Even though the Team Foundation Service can be updated more frequently than a typical boxed product (current updates are scheduled approximately every 3 weeks), there were some gaps between this service and Team Foundation Server. One of which was building solutions and projects in the cloud. Prior to today this was only possible by procuring a VM or a physical machine, turning it into a build server/controller and configuring it to “talk to” the service. All of that has now changed with the introduction of a Hosted Build Controller (HBC).
While you still may want to use a local machine since you’ll have full control over it, having the ability to set a build definition (BD) to a HBC is extremely appealing for a number of reasons. First and foremost is that no infrastructure is needed and therefore the release lead/manager can setup multiple BD’s (e.g. Continuous Integration, Gated Check-in’s, etc.) quickly which means the development team(s) can see the fruits of their labor in no time. Add in collaboration between the development team(s) and it’s a win-win situation all around.
So, how does one actually configure a build to run in the cloud? It couldn’t be easier. After the initial connection from your local workstation to the service is complete, simply select the “Hosted Build Controller” option from a new (or existing for that matter) BD and then the build will now be run by the HBC.
I’ll also mention that just like a local BD, you have access to the parameters and advanced settings.
Lest we not forget the testers, the HBC does more than just compile code as it can execute unit tests using MSTest or the new native C++ unit test framework. 3rd party integration does require some additional configuration (e.g. NUnit, XUnit, etc.) but if you follow the Visual Studio ALM blog they have a great post on this exact topic.
As with anything shiny and new there are a few caveats to be aware of. UNC’s path aren’t allowed (we are “in the cloud” after all) so the drop location will be contained within the Source Control repository (in my example “$/Training/Drops”), however you can still set the location of this folder. Since you don’t have access to the file system, when builds are deleted the associated files are as well. Here using manual intervention or the Build Retention Policy for the BD will dictate how and when these deletions occur.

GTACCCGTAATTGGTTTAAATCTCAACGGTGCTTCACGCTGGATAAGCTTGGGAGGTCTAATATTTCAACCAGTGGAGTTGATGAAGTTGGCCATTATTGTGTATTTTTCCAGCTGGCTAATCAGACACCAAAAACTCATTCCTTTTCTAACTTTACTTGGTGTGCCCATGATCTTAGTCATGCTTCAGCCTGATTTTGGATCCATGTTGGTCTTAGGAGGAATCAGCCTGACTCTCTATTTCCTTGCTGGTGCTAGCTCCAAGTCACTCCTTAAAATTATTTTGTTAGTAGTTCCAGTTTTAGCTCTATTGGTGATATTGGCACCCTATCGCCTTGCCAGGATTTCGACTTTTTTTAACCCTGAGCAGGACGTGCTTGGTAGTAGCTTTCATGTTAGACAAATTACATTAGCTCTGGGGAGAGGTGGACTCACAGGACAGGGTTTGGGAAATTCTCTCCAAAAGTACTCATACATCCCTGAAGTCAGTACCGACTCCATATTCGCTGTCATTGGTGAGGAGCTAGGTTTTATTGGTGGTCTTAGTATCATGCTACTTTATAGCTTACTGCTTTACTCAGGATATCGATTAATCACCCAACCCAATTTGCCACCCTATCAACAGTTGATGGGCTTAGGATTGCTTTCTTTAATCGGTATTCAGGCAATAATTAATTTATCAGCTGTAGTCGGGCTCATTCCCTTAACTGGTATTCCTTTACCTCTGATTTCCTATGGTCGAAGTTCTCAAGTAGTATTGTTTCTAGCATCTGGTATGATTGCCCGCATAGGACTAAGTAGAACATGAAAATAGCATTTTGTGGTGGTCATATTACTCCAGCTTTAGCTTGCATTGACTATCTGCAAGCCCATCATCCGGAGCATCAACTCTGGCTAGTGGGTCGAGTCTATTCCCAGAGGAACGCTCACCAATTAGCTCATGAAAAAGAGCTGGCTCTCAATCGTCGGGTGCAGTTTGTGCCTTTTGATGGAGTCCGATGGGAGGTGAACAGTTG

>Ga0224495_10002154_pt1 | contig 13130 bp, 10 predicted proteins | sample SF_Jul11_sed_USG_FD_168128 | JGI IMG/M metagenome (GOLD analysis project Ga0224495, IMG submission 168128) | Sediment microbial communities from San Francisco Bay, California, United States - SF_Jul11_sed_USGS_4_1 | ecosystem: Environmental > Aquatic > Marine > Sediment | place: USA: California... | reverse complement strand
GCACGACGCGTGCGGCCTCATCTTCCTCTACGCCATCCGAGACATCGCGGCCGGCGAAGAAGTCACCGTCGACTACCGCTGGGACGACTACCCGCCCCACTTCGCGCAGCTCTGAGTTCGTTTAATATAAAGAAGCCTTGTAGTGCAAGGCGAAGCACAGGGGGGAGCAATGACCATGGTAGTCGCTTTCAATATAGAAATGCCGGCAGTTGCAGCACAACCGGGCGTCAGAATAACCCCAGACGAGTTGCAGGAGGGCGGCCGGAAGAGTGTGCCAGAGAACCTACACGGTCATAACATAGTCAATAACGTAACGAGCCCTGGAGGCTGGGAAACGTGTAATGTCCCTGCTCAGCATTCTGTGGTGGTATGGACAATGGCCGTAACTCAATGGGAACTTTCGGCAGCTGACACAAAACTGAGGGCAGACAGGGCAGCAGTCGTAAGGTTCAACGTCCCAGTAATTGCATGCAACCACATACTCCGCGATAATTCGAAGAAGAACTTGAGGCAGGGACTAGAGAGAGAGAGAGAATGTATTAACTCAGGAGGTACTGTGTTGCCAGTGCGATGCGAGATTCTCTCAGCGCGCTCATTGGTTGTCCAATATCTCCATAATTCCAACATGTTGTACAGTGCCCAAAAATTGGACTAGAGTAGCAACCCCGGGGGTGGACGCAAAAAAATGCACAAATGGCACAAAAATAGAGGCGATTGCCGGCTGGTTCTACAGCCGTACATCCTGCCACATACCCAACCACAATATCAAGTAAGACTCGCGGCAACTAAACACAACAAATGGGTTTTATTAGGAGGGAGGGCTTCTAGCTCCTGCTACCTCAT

Since the HBC is just a VM image it has limited support for frameworks, specifically for Visual Studio 2010 SP1 and Visual Studio 11 Beta created solutions. This should allow you to build any of the project types that ship in the box for both of these releases with the exception of Windows Metro Style applications in VS 11. I’m sure more components will be added for not just Windows 8 but for other elements as well.
If I made a wish list, the one item that would be at the top of it would be the ability to create a new BD directly from the web site. Sure, if you’re a part of the team you’ll most likely have either Team Explorer Everywhere or Visual Studio (VS) but I think having this as part of the web interface would be a big benefit. Case in point: I’m running VS11 Beta within a VM so I had to start the VM, launch VS, connect to TFS and create a new BD. I mean, if I can queue a new BD, it’d be nice to create one as well. Just sayin’…
That being said, the work done here is again astonishing as it adds a feature that while was offered by our partners should most certainly be a part of our hosted solution. Hopefully in the not so distant future, SQL Server Reporting Services (SSRS) will be added along with SharePoint integration. If the HBC is any indication, instead of waiting years, it’s only going to be a matter of months (or less) before this and other features become available.
Note: If you’re using Visual Studio 2010, you’ll need this update to connect to the Team Foundation Service.